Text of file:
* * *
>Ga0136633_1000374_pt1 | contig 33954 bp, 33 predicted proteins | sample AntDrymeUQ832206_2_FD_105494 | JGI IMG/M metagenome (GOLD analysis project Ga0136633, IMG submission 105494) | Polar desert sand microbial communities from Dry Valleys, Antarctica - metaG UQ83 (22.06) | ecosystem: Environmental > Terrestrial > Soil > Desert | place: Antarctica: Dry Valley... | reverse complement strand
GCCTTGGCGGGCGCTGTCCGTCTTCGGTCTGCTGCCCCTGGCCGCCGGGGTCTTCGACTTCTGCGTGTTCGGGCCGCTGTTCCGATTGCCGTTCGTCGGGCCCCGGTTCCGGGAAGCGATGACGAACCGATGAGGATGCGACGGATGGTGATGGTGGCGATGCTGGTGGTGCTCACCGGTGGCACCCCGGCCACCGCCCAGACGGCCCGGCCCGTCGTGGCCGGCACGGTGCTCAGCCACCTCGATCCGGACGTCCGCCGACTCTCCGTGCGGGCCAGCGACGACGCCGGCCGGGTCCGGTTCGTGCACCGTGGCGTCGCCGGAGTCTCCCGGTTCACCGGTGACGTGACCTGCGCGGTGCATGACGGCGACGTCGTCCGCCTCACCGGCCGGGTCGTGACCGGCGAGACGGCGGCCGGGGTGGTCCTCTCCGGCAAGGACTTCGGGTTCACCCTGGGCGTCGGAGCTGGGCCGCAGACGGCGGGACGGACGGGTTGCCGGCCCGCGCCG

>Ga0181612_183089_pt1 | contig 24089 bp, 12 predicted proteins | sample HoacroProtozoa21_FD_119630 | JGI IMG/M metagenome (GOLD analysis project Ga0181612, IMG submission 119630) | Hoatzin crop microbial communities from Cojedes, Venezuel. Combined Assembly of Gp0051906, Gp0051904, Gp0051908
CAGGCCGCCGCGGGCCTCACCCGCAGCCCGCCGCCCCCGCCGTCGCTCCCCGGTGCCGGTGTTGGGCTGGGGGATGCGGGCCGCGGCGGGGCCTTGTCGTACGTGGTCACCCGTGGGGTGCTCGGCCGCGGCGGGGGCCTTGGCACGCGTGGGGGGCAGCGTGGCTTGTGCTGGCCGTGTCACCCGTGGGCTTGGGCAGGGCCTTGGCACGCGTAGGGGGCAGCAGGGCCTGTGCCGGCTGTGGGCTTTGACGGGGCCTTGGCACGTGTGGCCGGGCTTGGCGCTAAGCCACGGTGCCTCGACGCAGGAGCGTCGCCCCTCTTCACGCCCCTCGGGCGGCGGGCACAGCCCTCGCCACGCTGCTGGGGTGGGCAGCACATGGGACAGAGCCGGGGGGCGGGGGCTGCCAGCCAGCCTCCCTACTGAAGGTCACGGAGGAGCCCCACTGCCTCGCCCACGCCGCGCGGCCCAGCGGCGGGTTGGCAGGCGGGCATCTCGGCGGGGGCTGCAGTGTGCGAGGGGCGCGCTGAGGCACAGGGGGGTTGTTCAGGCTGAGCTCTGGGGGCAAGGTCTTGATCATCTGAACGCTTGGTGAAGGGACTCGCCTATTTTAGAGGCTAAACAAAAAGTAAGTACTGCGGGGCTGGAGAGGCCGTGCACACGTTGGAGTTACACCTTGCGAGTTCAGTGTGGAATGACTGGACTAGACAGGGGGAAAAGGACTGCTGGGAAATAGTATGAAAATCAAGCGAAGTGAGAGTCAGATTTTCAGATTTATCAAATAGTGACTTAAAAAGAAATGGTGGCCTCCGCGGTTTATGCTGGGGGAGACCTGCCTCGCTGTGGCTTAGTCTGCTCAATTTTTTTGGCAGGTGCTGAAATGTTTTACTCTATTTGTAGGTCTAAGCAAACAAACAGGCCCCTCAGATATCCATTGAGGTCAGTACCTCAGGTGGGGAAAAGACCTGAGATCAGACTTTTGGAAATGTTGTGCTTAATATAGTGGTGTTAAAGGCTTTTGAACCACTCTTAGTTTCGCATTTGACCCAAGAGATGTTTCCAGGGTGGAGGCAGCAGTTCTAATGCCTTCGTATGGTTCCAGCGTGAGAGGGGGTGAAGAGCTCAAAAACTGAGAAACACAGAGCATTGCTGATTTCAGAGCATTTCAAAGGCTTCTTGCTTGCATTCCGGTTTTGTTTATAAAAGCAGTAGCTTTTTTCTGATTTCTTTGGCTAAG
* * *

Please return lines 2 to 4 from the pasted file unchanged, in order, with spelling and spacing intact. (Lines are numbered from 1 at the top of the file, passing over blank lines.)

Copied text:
GCCTTGGCGGGCGCTGTCCGTCTTCGGTCTGCTGCCCCTGGCCGCCGGGGTCTTCGACTTCTGCGTGTTCGGGCCGCTGTTCCGATTGCCGTTCGTCGGGCCCCGGTTCCGGGAAGCGATGACGAACCGATGAGGATGCGACGGATGGTGATGGTGGCGATGCTGGTGGTGCTCACCGGTGGCACCCCGGCCACCGCCCAGACGGCCCGGCCCGTCGTGGCCGGCACGGTGCTCAGCCACCTCGATCCGGACGTCCGCCGACTCTCCGTGCGGGCCAGCGACGACGCCGGCCGGGTCCGGTTCGTGCACCGTGGCGTCGCCGGAGTCTCCCGGTTCACCGGTGACGTGACCTGCGCGGTGCATGACGGCGACGTCGTCCGCCTCACCGGCCGGGTCGTGACCGGCGAGACGGCGGCCGGGGTGGTCCTCTCCGGCAAGGACTTCGGGTTCACCCTGGGCGTCGGAGCTGGGCCGCAGACGGCGGGACGGACGGGTTGCCGGCCCGCGCCG

>Ga0181612_183089_pt1 | contig 24089 bp, 12 predicted proteins | sample HoacroProtozoa21_FD_119630 | JGI IMG/M metagenome (GOLD analysis project Ga0181612, IMG submission 119630) | Hoatzin crop microbial communities from Cojedes, Venezuel. Combined Assembly of Gp0051906, Gp0051904, Gp0051908
CAGGCCGCCGCGGGCCTCACCCGCAGCCCGCCGCCCCCGCCGTCGCTCCCCGGTGCCGGTGTTGGGCTGGGGGATGCGGGCCGCGGCGGGGCCTTGTCGTACGTGGTCACCCGTGGGGTGCTCGGCCGCGGCGGGGGCCTTGGCACGCGTGGGGGGCAGCGTGGCTTGTGCTGGCCGTGTCACCCGTGGGCTTGGGCAGGGCCTTGGCACGCGTAGGGGGCAGCAGGGCCTGTGCCGGCTGTGGGCTTTGACGGGGCCTTGGCACGTGTGGCCGGGCTTGGCGCTAAGCCACGGTGCCTCGACGCAGGAGCGTCGCCCCTCTTCACGCCCCTCGGGCGGCGGGCACAGCCCTCGCCACGCTGCTGGGGTGGGCAGCACATGGGACAGAGCCGGGGGGCGGGGGCTGCCAGCCAGCCTCCCTACTGAAGGTCACGGAGGAGCCCCACTGCCTCGCCCACGCCGCGCGGCCCAGCGGCGGGTTGGCAGGCGGGCATCTCGGCGGGGGCTGCAGTGTGCGAGGGGCGCGCTGAGGCACAGGGGGGTTGTTCAGGCTGAGCTCTGGGGGCAAGGTCTTGATCATCTGAACGCTTGGTGAAGGGACTCGCCTATTTTAGAGGCTAAACAAAAAGTAAGTACTGCGGGGCTGGAGAGGCCGTGCACACGTTGGAGTTACACCTTGCGAGTTCAGTGTGGAATGACTGGACTAGACAGGGGGAAAAGGACTGCTGGGAAATAGTATGAAAATCAAGCGAAGTGAGAGTCAGATTTTCAGATTTATCAAATAGTGACTTAAAAAGAAATGGTGGCCTCCGCGGTTTATGCTGGGGGAGACCTGCCTCGCTGTGGCTTAGTCTGCTCAATTTTTTTGGCAGGTGCTGAAATGTTTTACTCTATTTGTAGGTCTAAGCAAACAAACAGGCCCCTCAGATATCCATTGAGGTCAGTACCTCAGGTGGGGAAAAGACCTGAGATCAGACTTTTGGAAATGTTGTGCTTAATATAGTGGTGTTAAAGGCTTTTGAACCACTCTTAGTTTCGCATTTGACCCAAGAGATGTTTCCAGGGTGGAGGCAGCAGTTCTAATGCCTTCGTATGGTTCCAGCGTGAGAGGGGGTGAAGAGCTCAAAAACTGAGAAACACAGAGCATTGCTGATTTCAGAGCATTTCAAAGGCTTCTTGCTTGCATTCCGGTTTTGTTTATAAAAGCAGTAGCTTTTTTCTGATTTCTTTGGCTAAG